Creator

Date Original

1918 November 13

Description

Burke letter writing to his mother about Armistice Day in France during World War I.

Transcription

[Page 1] Verneuil, France
Nov. 13, 1918
Dearest mama,
A very fine morning.
I have just gotten thru
shaving and am feeling
fine. This morning the
sun is shining bright and
the weather is rather chilly.
Old Jack frost made his
appearance last night and left
a coat of white on most
everything. In all it seems
as if it were the beginning
of a perfect day. I mentioned
to the Sargeant early this
morning that it would
be a fine day to kill "Hogs."
[Page 2] we got the news that Germany had
signed the Armistice. We recieved
the news in the afternoon about
three o'clock, when it went into the
machine shop the boys just turned
the electricity of their machines
and grabbed a hammer and began
to beat on a piece of iron. At the
same time there came a message
to a French ladie, who is doing
some kind of work in there, that
her son had been killed at the front.
A case of joy and happiness
coming at once. The real
racket did not start untill
5 p.m. when the shops closed.
And then the real noise started.
Men hollowering, whistling, singing,
Cyrenes on autos shrieked, horns were blown
American engines whistled and the
French engines with their pop-
corn whistles blew, oh, and
everything. There is a different
atmosphere around here now.
One of the first questions that
[Page 3] was asked by the boys, was,
When do we go home? We
are all wanting to know.
That will be the topic from
now on. The general oppinion
seems to be some where
between sixty and ninty days
of course no one knows
yet.
One of these American
souvinir hunters (as the French
have called us), found one
last week to his sorrow.
There was a shell come in,
in some salvage parts, he
gets hold of it and preceeds
to begin to fix it up, puts
it in a vice and begins to
file away on it, hadn't been
[Page 4] filing long untill there
was an explosion. When the
make and dust cleared away
he was leaned against the
side of the house, several
cuts in his chest and face
and a couple of his fingers
gone. They carried him to
the hospital and when
they got thru fixing his
hand up. I have been told
he had a little finger left.
And then a day or so after
that one of the boys got
hit in the head with a
hammer (acidently) and had
a couple of stitches taken in
the wound. Who said
[Page 5] We wasn't having action
back here? These things don't happen every day only very seldom. Not very often tho
Mama I put on a pair of those
woolen sox you sent me last
Feb. Put them on Saturday night.
They sure did feel good. I got five
new pair from supply office this
afternoon. I recieved thhe 4 pair
of light weight one's you sent
me. But don't believe I will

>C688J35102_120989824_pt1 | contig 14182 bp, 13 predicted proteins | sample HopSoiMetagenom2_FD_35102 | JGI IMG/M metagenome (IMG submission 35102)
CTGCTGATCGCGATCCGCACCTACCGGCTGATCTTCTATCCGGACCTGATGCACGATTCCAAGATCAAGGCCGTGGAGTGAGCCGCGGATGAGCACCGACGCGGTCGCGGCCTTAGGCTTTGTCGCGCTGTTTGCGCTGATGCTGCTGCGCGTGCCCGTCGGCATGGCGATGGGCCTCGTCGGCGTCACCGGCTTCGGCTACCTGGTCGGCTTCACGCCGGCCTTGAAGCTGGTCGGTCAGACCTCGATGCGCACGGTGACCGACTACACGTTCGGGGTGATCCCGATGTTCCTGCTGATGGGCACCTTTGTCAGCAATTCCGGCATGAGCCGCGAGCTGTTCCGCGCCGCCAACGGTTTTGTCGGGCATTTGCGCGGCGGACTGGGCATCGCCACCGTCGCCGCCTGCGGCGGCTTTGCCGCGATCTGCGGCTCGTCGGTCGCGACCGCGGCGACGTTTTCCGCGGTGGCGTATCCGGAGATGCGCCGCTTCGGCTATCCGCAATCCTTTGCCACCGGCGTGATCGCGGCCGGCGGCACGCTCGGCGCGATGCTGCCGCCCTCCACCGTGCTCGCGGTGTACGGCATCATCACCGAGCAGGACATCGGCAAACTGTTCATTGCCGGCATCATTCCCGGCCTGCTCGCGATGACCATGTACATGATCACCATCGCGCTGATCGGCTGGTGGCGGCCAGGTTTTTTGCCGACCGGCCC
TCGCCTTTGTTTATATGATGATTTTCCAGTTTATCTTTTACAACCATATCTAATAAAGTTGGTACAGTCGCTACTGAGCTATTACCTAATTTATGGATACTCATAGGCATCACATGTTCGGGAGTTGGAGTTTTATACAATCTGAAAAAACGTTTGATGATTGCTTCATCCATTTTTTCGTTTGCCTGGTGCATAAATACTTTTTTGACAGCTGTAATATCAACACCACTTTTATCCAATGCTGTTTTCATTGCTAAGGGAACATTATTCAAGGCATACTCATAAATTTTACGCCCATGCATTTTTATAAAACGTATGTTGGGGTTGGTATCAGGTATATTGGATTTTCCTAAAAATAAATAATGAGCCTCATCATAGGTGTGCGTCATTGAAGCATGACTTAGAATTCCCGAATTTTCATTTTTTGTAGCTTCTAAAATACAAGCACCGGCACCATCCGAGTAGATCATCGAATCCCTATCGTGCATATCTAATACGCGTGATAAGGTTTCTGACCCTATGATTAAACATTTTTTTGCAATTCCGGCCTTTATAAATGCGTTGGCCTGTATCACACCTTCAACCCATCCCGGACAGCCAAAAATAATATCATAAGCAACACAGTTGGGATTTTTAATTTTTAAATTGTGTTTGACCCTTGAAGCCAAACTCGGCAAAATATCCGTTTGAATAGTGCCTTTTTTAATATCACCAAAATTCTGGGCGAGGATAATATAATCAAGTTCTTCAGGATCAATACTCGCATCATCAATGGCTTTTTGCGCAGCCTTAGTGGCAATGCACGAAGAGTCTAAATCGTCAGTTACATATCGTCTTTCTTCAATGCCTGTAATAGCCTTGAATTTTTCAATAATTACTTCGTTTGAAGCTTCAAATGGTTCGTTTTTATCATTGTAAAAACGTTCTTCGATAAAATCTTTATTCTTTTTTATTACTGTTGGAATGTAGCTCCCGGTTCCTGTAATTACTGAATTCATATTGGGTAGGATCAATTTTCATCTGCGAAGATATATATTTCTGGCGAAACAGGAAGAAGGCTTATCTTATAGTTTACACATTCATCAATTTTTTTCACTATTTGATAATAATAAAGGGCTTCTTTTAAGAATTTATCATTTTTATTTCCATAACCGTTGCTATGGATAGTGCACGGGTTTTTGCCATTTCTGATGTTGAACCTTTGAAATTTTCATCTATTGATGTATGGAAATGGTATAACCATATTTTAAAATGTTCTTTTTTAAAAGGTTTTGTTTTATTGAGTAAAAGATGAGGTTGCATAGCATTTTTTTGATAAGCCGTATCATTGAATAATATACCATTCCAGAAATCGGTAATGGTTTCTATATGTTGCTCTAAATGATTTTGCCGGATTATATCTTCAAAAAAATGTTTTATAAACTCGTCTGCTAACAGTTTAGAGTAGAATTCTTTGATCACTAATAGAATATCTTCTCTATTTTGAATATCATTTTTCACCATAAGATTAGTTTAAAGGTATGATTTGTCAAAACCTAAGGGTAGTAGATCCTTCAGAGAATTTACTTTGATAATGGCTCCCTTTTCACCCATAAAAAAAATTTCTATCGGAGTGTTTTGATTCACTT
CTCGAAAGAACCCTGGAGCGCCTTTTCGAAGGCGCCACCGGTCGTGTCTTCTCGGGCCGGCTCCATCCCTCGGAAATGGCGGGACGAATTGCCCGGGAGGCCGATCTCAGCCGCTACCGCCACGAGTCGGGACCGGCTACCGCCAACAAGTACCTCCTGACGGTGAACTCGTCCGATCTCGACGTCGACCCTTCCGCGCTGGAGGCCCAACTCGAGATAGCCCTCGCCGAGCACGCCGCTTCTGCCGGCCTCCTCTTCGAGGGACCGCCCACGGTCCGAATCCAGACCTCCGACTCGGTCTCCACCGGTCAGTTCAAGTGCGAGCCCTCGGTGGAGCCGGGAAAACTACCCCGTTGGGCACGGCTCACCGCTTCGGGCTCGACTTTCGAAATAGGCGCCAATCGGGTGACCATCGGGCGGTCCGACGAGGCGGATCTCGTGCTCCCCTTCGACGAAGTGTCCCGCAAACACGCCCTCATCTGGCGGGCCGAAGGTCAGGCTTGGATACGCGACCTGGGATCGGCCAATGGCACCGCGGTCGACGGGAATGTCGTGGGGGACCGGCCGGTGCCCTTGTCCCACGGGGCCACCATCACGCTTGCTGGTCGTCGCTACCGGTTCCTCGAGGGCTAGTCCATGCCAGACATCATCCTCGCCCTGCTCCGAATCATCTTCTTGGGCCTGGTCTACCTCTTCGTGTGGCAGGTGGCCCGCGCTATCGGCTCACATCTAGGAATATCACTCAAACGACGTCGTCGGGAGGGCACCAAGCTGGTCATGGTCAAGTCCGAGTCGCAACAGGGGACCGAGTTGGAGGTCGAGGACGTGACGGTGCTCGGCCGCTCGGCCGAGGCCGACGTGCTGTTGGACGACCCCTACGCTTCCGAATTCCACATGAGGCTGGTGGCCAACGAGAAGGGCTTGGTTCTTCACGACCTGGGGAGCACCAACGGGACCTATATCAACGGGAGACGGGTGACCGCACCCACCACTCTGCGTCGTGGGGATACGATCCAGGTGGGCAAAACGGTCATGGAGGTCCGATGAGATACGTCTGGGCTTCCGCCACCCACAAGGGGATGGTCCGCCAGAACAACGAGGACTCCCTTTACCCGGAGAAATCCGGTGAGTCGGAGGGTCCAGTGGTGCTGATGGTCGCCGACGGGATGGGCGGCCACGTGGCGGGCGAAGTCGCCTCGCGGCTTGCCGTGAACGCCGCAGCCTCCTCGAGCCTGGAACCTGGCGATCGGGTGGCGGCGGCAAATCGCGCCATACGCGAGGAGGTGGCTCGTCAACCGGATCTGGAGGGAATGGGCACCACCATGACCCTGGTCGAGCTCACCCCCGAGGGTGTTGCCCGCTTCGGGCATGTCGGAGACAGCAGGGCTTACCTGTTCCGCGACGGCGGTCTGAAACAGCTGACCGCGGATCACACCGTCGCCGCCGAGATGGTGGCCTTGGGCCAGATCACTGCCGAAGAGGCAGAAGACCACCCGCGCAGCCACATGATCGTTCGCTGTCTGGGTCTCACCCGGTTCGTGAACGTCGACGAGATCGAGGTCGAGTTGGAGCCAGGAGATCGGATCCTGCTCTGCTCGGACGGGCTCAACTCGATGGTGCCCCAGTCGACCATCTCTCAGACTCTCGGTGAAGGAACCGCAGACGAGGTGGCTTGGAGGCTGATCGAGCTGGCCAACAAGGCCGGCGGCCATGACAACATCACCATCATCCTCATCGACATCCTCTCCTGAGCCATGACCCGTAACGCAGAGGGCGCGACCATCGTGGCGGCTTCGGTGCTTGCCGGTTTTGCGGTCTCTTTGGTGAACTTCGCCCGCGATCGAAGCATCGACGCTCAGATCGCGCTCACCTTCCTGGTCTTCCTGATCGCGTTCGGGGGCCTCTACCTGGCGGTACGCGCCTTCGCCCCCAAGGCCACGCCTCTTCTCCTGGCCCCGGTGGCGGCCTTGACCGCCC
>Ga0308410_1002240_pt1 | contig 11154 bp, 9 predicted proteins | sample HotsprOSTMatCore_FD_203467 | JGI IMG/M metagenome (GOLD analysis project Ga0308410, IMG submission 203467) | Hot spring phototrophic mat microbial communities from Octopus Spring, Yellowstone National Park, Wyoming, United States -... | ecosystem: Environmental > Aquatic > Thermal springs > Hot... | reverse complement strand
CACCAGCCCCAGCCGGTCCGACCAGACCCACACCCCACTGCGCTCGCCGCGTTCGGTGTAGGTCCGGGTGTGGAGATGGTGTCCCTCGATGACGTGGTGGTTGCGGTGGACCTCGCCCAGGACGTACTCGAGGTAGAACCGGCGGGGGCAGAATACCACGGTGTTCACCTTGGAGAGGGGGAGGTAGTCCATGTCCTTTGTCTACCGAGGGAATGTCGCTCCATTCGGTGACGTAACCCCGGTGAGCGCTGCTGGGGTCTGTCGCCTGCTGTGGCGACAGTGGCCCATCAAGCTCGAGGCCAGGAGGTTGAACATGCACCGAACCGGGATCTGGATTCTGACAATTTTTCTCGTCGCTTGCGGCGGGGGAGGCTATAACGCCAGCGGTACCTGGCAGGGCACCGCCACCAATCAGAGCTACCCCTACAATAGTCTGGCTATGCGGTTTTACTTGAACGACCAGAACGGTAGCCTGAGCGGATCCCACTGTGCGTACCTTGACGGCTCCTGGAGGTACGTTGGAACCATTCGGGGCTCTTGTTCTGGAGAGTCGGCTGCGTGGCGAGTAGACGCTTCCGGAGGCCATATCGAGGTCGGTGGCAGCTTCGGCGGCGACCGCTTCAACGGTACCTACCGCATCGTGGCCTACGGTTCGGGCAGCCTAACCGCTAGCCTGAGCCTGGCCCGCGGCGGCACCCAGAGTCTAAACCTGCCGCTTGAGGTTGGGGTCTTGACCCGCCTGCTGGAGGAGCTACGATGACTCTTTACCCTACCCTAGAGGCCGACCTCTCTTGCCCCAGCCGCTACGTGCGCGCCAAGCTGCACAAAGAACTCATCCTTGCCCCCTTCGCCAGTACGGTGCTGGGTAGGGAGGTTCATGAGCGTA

ever use them over here. They
will keep.
I received a letter from
Lucille telling me there has
been a hospital in the Burke
vacinity lately. I am sure glad
to know that they are all well
again or practically so. I had
began to think for the last day or
two some one was sick for there
had been a couple of big mails and
I didn't get your regular letter.
But that's all OK for I know you
have been busy as busy could
be.
[Page 6] Yesterday after breakfast I
Happened along just in
time to see the last act
of a hog killing. First
they tied the hog down then
propped its mouth open with
a large stick and then
stuck it, without ever shooting
or knocking it in the head.
The tiling and sticking was
done when I got there, if it
hadn't have been I would
have been gone when it
come off. That's the French
way I guess.
Mama, I never heard
such racket in all my life,
made by humans, as here
was Monday evening when
[Page 7] I sure heard a fine lecture
at the Y. Sunday night by
a Dr. McCalough of Penn.
who was a Presbyterian
preacher before he entered
the "Y" work. He lectured
on the war its tactics
and principals and ended
with a short scripture sermon.
With lots of love I am, Your son,
Pvt. J. Harrell Burke
M.R.S. 302 Co. 2
M.T.C., A.P.O. 772
Am E.F.

Physical Description

Document, 8.5" x 11"

Subjects

World War I, 1914-1918

Contributor

Jasper Harrell Burke

Geographical Area

France

Language

English

Identifier

MS.000074, Box 1, Folder 10

Collection

J. Harrell Burke papers, MS.000074

Publisher

Arkansas State Archives

Contributing Entity

Arkansas State Archives

Recommended Citation

Burke letter about the Armistice, J. Harrell Burke papers, Arkansas State Archives, Little Rock, Arkansas.

Rights

Use and reproduction of this lesson plan supplemental material for instructional purposes is allowed without prior written permission. For further information on reproducing images held by the Arkansas State Archives, please call 501-682-6900 or email at state.archives@arkansas.gov.

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Burke letter about the Armistice

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